Stacking against the The Challenger Sale

So how does our convo contrast with the tenets of The Challenger Sale? It's not a book that lends itself to sound bites, but the gist is that the authors' data revealed, amongst high performing salespeople, the "Challenger persona" surpassed all others in sales effectiveness, and by a wide margin (other personas included the Relationship Builder, the "lone wolf," etc.). (The "Challenger" persona worked best in the types of complex sales we see in the B2B space).

As this book summary notes, elements of the Challenger persona include:

  • Teaching for differentiation, using unique perspectives to make customer think differently, seeing new needs and possibilities.
  • Tailoring for resonance, through a sound understanding of customer economic and value drivers.
  • Taking control, including comfort in discussing money and pressuring customers.

There is plenty of criticism of The Challenger Sale online, as you would expect of any branded approach that may not speak to all situations. But how does fit in with my own views?

The Challenger Sale is widely lauded for debunking the "relationship-based" salesperson, and rightly so. Where the conversation gets thornier is how salespeople become "challengers". Given the need to arm salespeople with the proper differentiator (and the data to back it up) , that sales and marketing gap becomes even more dangerous.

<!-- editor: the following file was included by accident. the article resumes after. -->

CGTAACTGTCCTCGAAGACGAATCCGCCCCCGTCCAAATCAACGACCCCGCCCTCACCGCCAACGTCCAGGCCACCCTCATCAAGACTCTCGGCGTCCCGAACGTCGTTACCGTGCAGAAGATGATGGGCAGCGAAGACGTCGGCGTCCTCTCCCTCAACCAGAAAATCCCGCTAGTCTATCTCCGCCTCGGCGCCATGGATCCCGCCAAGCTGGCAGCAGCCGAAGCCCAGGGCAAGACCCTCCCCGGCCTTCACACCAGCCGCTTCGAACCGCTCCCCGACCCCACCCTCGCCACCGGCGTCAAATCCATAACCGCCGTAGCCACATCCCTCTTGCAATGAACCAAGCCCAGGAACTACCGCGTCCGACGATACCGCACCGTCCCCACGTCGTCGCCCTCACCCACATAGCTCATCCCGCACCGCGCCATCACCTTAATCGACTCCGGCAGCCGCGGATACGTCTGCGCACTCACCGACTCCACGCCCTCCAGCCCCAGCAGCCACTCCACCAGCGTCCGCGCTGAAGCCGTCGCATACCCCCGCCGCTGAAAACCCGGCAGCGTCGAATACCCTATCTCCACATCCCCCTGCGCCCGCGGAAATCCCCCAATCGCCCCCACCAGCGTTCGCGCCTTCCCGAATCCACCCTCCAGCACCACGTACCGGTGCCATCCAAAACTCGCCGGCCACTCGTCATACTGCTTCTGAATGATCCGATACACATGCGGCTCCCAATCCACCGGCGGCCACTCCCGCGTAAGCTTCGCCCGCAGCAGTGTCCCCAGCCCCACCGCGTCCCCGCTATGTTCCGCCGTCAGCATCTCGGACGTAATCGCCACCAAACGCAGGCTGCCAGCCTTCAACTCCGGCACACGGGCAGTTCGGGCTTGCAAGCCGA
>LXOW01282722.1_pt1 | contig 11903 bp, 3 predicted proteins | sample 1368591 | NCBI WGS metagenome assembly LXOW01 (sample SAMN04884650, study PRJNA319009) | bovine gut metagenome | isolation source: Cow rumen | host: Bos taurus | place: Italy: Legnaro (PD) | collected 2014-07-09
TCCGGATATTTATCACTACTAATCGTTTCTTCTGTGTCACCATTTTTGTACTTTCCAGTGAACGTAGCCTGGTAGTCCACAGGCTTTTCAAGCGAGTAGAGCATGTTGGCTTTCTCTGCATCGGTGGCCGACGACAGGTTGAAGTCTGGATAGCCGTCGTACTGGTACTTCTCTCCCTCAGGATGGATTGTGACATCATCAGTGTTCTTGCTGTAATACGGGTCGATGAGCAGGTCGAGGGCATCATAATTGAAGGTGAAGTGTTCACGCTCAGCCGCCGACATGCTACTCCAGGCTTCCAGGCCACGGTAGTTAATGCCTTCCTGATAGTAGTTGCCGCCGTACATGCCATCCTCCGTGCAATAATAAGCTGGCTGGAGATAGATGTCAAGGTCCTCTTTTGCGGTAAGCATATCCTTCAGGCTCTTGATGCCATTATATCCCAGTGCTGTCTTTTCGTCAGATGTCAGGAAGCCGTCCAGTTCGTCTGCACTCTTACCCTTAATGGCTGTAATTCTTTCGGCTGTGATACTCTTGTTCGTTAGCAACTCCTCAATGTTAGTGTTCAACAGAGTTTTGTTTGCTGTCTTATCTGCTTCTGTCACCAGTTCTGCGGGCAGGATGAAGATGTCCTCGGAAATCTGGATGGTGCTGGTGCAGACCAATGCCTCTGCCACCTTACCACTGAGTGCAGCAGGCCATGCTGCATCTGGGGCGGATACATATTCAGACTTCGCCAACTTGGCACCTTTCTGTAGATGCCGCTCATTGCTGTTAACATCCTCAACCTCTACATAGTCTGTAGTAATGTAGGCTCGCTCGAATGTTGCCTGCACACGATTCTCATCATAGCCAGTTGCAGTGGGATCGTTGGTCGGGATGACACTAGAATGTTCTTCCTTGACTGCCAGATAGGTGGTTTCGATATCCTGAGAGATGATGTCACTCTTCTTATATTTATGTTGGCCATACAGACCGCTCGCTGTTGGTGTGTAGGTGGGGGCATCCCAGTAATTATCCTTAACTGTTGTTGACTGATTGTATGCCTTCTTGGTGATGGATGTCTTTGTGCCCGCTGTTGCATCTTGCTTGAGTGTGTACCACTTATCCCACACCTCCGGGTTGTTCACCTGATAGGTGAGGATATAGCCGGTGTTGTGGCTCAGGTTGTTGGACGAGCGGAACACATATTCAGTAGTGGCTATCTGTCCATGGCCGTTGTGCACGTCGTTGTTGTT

Tailoring data-driven insights to customers is such an obvious recommendation it may lack value. But helping salespeople to present solutions in a less generic way is clearly a starting point. This slide from The Challenger Sale slideshare is a good indication of what the Challenger salesperson brings to the table:


Slide from The Challenger Sale slideshare

A tougher question is whether salespeople should aspire to thought leadership. I'd say yes - but such intellectual pursuits can't be forced. Bottom line, salespeople don't have to be perceived as leading the customer into the future on their own. But they do need to be perceived as relevant.